VELUX Articles

Written by Grant Sneddon, August 10, 2017

To reach the desired result with your home renovation or selfbuild project, you're going to need a team you can trust...

Tips for putting together your project team.

Firstly, you need to consider whether it is better for you to project manage individual trades people yourself or pay more to have someone co-ordinate the work for you. If this is your first project, it is easy to underestimate the amount of time that this can take.

If you engage a main contractor to take on the project, they will either use their own staff to carry out each of the specialist tasks on the job or sub contract these out to other firms. Ultimately it will be their responsibility to keep the project on time and on budget – provided that you write this into the contract that you sign with them. When choosing a main contractor, it is always a good idea to gain quotes from at least three different firms, and remember cheapest isn’t always best. Seeing examples of their work and attaining references from previous clients is also a good idea, and will give you an idea of their typical standard of work.

If you are considering going down the route of project managing the process yourself rather than appointing a main contractor it is possible to make savings, but bear in mind that this will take up a lot of your time, and can be difficult if you do not already have a decent number of contacts in the trade.

To build an extension or create a loft conversion you are likely to need an:

  • Architect
  • Surveyor/structural engineer
  • Builder
  • Carpenter
  • Electrician
  • Plasterer
  • Plumber 

Things to check

Whether you decide to project manage yourself or engage a main contractor, there are a few points to consider that will help when selecting either the main contractor or individual contractors you will use.

Ask for a quote which separates out labour, material costs, scaffolding and understand what, if any, mark-up they make on materials, savings can potentially be made by sourcing the materials yourself, but you may not be able to attain them for the trade price that your builder can.

If a company or tradespeople are current members of a trusted organisation, for example Federation of Master Builders, Checkatrade, TrustMark, NAPIT, Institute of Carpenters, this is a good sign, but it is still wise to look at references and examples of previous work.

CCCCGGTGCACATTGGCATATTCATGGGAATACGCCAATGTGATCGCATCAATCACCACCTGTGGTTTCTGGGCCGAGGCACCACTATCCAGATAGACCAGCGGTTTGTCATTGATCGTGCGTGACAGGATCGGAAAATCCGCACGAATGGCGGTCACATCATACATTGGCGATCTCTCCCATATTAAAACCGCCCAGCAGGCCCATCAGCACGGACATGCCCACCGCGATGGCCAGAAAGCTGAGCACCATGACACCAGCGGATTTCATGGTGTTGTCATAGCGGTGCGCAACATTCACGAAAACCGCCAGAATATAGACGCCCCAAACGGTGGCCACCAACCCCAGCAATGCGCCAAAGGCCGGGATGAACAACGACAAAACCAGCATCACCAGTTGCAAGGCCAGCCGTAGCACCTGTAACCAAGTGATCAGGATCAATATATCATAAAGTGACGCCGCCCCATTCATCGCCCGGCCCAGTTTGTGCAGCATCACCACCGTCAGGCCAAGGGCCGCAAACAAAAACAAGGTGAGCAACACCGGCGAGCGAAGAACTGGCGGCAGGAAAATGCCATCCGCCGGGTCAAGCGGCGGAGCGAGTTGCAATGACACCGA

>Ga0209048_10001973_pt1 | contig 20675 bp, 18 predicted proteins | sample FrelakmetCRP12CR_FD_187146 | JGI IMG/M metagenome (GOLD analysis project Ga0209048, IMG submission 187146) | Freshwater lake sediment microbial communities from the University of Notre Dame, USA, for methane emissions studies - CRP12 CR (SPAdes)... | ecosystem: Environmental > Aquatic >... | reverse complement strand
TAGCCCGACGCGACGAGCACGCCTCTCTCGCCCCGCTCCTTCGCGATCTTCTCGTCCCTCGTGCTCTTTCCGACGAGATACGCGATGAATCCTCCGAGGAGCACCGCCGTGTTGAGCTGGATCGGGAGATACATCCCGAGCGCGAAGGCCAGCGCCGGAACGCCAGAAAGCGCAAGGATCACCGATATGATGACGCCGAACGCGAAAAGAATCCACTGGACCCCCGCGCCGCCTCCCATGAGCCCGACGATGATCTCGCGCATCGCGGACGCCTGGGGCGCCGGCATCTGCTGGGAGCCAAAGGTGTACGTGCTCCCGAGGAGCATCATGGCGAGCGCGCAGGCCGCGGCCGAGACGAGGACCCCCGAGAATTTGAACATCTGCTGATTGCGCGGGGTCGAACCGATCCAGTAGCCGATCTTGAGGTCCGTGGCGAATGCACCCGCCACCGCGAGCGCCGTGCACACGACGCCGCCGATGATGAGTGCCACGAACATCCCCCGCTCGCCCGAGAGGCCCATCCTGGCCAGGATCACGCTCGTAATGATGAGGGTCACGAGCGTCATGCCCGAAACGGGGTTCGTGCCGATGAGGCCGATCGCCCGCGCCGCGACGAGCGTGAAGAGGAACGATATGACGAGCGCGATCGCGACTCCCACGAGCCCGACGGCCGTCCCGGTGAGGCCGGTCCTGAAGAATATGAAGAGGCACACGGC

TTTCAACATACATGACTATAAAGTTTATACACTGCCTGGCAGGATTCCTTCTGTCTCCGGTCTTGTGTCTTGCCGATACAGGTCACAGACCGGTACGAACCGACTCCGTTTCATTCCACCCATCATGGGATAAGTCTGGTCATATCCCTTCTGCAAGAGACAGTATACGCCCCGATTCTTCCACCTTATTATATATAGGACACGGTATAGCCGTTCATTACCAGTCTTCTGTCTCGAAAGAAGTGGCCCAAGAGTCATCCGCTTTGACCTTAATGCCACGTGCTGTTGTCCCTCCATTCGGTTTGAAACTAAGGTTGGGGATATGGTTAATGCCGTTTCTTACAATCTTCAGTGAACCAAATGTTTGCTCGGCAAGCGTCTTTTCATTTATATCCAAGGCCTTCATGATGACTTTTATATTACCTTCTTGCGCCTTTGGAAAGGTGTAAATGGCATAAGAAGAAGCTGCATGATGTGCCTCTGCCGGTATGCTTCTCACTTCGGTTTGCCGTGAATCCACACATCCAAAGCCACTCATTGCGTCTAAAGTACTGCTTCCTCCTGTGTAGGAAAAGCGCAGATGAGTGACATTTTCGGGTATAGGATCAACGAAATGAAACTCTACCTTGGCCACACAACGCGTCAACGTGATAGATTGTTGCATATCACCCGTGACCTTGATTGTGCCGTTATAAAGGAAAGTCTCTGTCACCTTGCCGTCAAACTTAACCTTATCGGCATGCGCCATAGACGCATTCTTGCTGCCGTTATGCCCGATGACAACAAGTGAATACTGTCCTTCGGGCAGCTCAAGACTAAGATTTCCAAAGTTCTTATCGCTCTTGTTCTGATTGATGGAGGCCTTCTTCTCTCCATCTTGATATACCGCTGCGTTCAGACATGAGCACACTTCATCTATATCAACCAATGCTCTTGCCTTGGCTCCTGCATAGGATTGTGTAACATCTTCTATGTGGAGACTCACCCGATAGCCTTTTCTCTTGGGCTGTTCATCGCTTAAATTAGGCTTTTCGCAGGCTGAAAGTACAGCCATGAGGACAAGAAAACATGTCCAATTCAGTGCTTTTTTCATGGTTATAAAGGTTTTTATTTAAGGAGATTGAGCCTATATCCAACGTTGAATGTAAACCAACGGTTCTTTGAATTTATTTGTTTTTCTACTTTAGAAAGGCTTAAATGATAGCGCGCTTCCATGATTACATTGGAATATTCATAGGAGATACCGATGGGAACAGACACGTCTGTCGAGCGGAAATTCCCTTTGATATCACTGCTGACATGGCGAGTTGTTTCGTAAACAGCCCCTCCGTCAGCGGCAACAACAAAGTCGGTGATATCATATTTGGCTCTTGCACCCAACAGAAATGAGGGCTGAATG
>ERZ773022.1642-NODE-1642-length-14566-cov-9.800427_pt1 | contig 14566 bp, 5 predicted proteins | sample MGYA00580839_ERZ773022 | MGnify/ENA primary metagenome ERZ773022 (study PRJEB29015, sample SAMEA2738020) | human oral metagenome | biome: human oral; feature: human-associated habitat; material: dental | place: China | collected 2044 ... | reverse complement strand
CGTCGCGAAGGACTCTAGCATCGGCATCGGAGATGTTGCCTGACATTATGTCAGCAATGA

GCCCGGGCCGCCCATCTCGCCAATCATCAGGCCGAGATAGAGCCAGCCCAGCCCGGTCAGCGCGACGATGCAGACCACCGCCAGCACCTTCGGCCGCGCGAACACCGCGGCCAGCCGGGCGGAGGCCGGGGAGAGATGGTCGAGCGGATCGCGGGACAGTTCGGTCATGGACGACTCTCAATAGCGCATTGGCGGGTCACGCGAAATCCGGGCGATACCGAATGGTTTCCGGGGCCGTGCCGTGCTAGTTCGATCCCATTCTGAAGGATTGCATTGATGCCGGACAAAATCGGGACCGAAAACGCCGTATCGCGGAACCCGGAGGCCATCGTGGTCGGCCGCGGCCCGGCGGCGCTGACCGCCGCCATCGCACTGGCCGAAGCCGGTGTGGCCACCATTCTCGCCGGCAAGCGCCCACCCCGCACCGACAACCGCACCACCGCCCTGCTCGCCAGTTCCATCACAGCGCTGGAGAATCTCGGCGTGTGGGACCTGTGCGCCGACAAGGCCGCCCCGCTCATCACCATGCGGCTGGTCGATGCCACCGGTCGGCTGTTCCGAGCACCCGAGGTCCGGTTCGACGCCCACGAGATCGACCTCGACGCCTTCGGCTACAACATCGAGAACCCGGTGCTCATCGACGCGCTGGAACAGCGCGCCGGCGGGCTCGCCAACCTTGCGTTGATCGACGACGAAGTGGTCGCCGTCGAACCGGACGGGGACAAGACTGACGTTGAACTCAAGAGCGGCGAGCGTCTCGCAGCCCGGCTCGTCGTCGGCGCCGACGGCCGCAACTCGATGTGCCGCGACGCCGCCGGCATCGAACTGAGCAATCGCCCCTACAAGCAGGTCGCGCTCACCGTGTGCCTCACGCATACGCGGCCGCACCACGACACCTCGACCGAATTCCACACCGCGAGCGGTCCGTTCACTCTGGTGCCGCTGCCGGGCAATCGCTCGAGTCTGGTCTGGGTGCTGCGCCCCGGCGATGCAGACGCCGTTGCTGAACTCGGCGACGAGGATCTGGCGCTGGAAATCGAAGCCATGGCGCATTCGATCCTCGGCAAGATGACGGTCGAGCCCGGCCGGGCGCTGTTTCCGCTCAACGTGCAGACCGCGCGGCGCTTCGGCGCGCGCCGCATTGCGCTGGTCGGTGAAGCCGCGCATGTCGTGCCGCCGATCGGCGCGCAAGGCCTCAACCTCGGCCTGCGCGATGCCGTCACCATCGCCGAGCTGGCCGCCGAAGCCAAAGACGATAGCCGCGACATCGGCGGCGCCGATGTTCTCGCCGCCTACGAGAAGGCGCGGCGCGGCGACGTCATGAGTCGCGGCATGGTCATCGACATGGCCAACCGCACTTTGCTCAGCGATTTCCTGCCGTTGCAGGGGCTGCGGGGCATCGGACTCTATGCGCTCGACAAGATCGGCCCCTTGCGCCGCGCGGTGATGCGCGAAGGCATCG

Find out if they have an independent third party complaints procedure if you are unhappy with their work or progress.

Find out who takes responsibility for abiding by local and national extension and loft conversion rules and regulations:

  • Planning permission
  • Structural sign off on plans
  • Securing safety certificates
  • Building Control sign off

View examples of projects in the local area they have undertaken for previous clients with the trades people or company.

Check if the company or tradespeople are known by the local Building Control officer.

Understand the payment terms, beware of companies asking you to pay all money upfront. Typically payment is made in stages as the project progresses, but make sure that this is laid out in the initial contract.

Agree in advance how and who will pay for any costs incurred through changes or requirements to change plans to comply with building regulations

Who and how will you be insured against accidents during works? Check insurance will cover:

  • Accidents on-site eg leaks in your home from an exposed roof
  • Public liability insurance eg someone hurt from falling debris
  • Tools and materials left on-site
  • The business/tradesperson going bust or not being able to carry out the work

Find out when the company can start, good companies can be booked up a year in advance.

Will the company or tradespeople use your facilities or have their own – and which do you prefer?

Ask what their work schedule is likely to be eg do they start at 8am or 9am?

Check the contract they ask you to sign with a legal company – if they don’t have a contract, put one in place

Make sure the contract includes a ‘make good’ clause for any damage caused to your neighbours property.

Make sure you agree to hold back 10% of the cost of the works for the first three months post project completion.

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